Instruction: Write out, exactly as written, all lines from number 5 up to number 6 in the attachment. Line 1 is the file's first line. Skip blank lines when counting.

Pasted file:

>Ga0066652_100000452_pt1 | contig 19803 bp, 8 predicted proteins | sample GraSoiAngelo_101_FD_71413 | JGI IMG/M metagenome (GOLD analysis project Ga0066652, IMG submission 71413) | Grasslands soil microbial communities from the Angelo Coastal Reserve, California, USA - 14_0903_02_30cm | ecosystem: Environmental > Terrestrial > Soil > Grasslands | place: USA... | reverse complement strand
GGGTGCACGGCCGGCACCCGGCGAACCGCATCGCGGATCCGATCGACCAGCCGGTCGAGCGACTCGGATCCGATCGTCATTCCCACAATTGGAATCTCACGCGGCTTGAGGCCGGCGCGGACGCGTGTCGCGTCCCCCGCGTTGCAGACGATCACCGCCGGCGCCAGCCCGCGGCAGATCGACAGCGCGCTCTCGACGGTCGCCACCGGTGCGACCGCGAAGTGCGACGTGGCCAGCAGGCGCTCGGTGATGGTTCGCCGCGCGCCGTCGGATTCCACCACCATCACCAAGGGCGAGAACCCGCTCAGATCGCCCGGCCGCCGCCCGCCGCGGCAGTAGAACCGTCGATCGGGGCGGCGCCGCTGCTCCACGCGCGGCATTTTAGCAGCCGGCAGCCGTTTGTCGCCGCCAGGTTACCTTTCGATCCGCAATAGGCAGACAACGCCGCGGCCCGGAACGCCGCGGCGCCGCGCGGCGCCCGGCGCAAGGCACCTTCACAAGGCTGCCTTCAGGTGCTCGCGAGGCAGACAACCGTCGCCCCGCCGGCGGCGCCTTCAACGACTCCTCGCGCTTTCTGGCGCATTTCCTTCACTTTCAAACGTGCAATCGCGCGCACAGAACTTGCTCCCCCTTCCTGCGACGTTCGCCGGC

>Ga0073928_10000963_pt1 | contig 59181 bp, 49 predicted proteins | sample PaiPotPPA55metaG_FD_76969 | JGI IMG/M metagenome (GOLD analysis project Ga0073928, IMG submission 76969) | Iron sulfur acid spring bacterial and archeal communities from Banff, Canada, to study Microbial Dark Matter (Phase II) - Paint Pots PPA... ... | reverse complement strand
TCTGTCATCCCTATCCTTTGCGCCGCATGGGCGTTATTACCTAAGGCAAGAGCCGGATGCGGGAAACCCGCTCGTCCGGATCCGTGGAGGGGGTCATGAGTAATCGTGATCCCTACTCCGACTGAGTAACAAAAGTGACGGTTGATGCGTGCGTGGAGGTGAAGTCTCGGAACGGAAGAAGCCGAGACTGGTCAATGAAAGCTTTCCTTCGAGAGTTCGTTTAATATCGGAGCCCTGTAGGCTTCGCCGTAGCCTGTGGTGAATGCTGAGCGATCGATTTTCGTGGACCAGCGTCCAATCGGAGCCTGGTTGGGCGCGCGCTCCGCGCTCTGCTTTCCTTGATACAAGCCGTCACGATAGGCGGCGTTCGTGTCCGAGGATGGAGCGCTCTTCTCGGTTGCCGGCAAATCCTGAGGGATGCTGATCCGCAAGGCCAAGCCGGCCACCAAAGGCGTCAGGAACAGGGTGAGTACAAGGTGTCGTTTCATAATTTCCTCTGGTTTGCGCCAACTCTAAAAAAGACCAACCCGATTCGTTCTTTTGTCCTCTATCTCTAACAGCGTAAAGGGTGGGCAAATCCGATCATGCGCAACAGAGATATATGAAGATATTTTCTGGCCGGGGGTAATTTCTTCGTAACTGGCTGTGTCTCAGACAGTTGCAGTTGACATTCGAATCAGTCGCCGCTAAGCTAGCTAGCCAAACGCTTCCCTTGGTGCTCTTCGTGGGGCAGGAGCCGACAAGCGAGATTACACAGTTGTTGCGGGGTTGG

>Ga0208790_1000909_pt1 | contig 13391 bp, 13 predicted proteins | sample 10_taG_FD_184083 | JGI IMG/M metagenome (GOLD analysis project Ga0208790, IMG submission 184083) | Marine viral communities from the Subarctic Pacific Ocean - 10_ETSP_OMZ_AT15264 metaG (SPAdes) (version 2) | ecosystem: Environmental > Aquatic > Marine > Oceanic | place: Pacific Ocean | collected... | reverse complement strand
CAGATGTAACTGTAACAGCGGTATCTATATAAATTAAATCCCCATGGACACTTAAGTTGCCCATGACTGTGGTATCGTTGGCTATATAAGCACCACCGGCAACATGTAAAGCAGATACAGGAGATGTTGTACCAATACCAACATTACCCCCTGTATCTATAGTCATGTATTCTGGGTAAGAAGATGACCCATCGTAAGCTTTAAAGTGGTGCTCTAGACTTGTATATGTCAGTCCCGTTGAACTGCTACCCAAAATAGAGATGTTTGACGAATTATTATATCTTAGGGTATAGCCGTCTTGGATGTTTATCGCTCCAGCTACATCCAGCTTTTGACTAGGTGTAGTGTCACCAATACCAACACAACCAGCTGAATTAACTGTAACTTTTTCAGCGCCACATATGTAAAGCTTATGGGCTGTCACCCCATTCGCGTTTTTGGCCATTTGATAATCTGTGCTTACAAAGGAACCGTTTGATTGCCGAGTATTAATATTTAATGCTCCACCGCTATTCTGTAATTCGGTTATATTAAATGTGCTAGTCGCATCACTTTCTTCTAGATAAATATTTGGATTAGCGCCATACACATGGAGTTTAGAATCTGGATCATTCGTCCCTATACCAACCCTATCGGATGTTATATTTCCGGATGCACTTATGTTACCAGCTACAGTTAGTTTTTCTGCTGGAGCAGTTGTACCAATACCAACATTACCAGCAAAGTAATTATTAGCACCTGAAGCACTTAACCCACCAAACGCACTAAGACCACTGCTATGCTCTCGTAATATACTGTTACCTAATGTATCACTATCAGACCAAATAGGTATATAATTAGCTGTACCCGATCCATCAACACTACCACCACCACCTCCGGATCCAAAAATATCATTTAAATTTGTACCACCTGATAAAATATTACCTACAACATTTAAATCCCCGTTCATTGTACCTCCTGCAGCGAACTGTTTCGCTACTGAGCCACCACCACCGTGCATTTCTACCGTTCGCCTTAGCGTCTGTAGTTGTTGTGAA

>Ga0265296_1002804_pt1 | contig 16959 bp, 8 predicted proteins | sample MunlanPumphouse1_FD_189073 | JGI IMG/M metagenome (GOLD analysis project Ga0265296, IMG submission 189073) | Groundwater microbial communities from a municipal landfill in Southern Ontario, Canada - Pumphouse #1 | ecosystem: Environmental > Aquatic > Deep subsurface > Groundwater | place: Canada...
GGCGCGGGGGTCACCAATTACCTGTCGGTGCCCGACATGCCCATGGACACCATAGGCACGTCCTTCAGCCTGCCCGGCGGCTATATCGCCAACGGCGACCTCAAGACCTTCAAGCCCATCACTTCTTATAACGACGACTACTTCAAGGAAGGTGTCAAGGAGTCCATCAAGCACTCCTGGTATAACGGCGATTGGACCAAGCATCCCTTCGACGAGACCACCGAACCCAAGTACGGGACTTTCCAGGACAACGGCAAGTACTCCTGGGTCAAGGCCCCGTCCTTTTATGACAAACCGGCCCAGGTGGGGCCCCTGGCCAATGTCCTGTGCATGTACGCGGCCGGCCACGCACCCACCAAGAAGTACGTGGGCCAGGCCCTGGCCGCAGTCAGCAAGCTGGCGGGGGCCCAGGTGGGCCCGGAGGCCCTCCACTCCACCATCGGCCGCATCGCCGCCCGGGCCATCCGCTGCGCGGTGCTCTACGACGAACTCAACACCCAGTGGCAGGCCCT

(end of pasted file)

>Ga0208790_1000909_pt1 | contig 13391 bp, 13 predicted proteins | sample 10_taG_FD_184083 | JGI IMG/M metagenome (GOLD analysis project Ga0208790, IMG submission 184083) | Marine viral communities from the Subarctic Pacific Ocean - 10_ETSP_OMZ_AT15264 metaG (SPAdes) (version 2) | ecosystem: Environmental > Aquatic > Marine > Oceanic | place: Pacific Ocean | collected... | reverse complement strand
CAGATGTAACTGTAACAGCGGTATCTATATAAATTAAATCCCCATGGACACTTAAGTTGCCCATGACTGTGGTATCGTTGGCTATATAAGCACCACCGGCAACATGTAAAGCAGATACAGGAGATGTTGTACCAATACCAACATTACCCCCTGTATCTATAGTCATGTATTCTGGGTAAGAAGATGACCCATCGTAAGCTTTAAAGTGGTGCTCTAGACTTGTATATGTCAGTCCCGTTGAACTGCTACCCAAAATAGAGATGTTTGACGAATTATTATATCTTAGGGTATAGCCGTCTTGGATGTTTATCGCTCCAGCTACATCCAGCTTTTGACTAGGTGTAGTGTCACCAATACCAACACAACCAGCTGAATTAACTGTAACTTTTTCAGCGCCACATATGTAAAGCTTATGGGCTGTCACCCCATTCGCGTTTTTGGCCATTTGATAATCTGTGCTTACAAAGGAACCGTTTGATTGCCGAGTATTAATATTTAATGCTCCACCGCTATTCTGTAATTCGGTTATATTAAATGTGCTAGTCGCATCACTTTCTTCTAGATAAATATTTGGATTAGCGCCATACACATGGAGTTTAGAATCTGGATCATTCGTCCCTATACCAACCCTATCGGATGTTATATTTCCGGATGCACTTATGTTACCAGCTACAGTTAGTTTTTCTGCTGGAGCAGTTGTACCAATACCAACATTACCAGCAAAGTAATTATTAGCACCTGAAGCACTTAACCCACCAAACGCACTAAGACCACTGCTATGCTCTCGTAATATACTGTTACCTAATGTATCACTATCAGACCAAATAGGTATATAATTAGCTGTACCCGATCCATCAACACTACCACCACCACCTCCGGATCCAAAAATATCATTTAAATTTGTACCACCTGATAAAATATTACCTACAACATTTAAATCCCCGTTCATTGTACCTCCTGCAGCGAACTGTTTCGCTACTGAGCCACCACCACCGTGCATTTCTACCGTTCGCCTTAGCGTCTGTAGTTGTTGTGAA